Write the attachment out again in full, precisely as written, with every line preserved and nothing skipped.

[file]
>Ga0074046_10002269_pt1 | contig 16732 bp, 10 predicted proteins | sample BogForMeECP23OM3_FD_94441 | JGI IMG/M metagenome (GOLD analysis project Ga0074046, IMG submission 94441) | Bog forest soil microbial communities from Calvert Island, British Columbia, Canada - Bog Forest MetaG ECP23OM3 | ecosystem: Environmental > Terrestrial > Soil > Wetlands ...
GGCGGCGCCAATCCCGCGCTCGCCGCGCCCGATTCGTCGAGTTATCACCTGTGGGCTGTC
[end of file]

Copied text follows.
>Ga0074046_10002269_pt1 | contig 16732 bp, 10 predicted proteins | sample BogForMeECP23OM3_FD_94441 | JGI IMG/M metagenome (GOLD analysis project Ga0074046, IMG submission 94441) | Bog forest soil microbial communities from Calvert Island, British Columbia, Canada - Bog Forest MetaG ECP23OM3 | ecosystem: Environmental > Terrestrial > Soil > Wetlands ...
GGCGGCGCCAATCCCGCGCTCGCCGCGCCCGATTCGTCGAGTTATCACCTGTGGGCTGTC